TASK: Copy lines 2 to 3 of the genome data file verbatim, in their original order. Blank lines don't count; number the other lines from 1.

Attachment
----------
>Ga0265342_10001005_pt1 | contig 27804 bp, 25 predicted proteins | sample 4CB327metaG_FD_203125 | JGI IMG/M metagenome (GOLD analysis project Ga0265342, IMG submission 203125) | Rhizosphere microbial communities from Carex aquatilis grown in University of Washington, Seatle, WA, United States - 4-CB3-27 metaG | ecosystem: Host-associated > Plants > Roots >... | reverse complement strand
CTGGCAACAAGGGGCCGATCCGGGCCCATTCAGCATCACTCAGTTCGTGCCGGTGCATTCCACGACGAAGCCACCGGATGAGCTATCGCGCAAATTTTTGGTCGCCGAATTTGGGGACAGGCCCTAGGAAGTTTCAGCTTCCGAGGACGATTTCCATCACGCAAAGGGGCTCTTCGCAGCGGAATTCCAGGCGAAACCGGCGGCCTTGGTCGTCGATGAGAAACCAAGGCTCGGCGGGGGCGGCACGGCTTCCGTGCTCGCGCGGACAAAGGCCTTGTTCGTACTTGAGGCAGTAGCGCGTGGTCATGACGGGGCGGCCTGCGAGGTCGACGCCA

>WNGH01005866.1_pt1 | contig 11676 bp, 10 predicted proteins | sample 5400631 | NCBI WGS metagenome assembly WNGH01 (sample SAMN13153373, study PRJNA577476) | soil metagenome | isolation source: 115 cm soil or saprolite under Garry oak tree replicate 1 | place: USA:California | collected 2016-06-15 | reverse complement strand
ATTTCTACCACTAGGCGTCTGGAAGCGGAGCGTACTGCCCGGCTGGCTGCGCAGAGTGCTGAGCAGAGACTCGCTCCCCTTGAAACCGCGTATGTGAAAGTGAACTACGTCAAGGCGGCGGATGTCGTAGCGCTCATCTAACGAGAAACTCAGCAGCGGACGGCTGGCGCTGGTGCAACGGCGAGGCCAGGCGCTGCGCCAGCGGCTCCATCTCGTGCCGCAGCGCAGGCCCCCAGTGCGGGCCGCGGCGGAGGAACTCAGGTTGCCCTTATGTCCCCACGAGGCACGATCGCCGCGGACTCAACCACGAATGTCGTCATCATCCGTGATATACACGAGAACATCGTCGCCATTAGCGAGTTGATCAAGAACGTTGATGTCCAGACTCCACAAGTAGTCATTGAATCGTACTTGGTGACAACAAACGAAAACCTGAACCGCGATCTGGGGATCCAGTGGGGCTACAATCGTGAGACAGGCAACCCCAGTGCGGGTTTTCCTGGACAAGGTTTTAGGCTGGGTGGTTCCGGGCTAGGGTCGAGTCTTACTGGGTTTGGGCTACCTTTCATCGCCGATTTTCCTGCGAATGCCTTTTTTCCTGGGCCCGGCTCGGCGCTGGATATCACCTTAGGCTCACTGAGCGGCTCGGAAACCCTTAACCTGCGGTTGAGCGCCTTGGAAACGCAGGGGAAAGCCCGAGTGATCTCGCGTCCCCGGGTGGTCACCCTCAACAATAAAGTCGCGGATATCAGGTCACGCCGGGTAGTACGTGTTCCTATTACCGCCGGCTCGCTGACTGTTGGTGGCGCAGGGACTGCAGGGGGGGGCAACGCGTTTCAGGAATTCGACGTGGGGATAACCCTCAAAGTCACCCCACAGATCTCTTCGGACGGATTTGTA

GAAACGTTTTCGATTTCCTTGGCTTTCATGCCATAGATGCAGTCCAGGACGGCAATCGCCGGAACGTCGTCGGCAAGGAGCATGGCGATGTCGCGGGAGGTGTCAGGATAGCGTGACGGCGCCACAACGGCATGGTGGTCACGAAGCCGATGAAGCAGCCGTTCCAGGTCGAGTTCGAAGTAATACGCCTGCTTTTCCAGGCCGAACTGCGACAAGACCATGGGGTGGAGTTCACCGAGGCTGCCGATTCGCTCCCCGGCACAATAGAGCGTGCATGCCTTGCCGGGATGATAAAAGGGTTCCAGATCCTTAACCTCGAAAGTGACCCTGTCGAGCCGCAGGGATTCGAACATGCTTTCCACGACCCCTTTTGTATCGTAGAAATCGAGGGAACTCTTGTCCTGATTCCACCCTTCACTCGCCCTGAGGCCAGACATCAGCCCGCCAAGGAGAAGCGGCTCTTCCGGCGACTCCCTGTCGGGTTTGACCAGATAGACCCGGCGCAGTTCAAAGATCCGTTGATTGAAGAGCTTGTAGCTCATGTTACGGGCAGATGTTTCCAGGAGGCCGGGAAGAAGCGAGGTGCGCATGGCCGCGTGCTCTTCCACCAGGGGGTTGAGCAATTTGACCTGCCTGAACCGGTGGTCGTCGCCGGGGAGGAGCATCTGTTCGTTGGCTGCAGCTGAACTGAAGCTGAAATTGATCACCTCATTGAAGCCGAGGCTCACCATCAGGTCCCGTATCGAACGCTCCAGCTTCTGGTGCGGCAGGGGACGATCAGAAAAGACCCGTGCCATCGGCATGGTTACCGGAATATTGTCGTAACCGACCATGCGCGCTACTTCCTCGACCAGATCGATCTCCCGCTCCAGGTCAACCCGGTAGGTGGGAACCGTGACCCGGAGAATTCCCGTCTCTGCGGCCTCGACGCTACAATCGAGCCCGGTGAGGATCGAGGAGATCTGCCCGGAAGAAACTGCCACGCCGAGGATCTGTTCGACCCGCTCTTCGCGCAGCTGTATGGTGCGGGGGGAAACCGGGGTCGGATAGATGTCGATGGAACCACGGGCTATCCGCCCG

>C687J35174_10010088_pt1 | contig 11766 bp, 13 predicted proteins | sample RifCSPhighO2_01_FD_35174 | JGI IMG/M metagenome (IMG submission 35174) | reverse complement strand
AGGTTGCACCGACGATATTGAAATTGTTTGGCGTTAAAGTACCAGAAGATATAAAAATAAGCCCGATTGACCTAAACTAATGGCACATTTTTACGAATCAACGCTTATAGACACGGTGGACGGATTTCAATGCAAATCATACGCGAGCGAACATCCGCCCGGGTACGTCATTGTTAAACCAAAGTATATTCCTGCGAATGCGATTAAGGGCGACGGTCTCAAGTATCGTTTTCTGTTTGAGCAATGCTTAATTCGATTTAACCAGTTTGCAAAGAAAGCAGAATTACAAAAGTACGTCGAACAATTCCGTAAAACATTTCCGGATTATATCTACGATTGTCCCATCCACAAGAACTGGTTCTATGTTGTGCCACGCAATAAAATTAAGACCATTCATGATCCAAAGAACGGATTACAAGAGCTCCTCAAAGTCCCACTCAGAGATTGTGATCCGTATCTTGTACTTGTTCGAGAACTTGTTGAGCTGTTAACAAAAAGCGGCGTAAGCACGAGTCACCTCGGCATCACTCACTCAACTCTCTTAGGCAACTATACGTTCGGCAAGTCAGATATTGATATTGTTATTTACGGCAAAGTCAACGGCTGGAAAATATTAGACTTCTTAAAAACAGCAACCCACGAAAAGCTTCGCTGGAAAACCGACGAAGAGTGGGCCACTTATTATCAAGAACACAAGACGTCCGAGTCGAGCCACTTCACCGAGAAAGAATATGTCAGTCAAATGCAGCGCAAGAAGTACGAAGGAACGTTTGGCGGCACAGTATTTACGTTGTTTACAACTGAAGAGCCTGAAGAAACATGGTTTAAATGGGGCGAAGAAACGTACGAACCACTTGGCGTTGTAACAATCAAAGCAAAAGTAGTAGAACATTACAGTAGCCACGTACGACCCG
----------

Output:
CTGGCAACAAGGGGCCGATCCGGGCCCATTCAGCATCACTCAGTTCGTGCCGGTGCATTCCACGACGAAGCCACCGGATGAGCTATCGCGCAAATTTTTGGTCGCCGAATTTGGGGACAGGCCCTAGGAAGTTTCAGCTTCCGAGGACGATTTCCATCACGCAAAGGGGCTCTTCGCAGCGGAATTCCAGGCGAAACCGGCGGCCTTGGTCGTCGATGAGAAACCAAGGCTCGGCGGGGGCGGCACGGCTTCCGTGCTCGCGCGGACAAAGGCCTTGTTCGTACTTGAGGCAGTAGCGCGTGGTCATGACGGGGCGGCCTGCGAGGTCGACGCCA

>WNGH01005866.1_pt1 | contig 11676 bp, 10 predicted proteins | sample 5400631 | NCBI WGS metagenome assembly WNGH01 (sample SAMN13153373, study PRJNA577476) | soil metagenome | isolation source: 115 cm soil or saprolite under Garry oak tree replicate 1 | place: USA:California | collected 2016-06-15 | reverse complement strand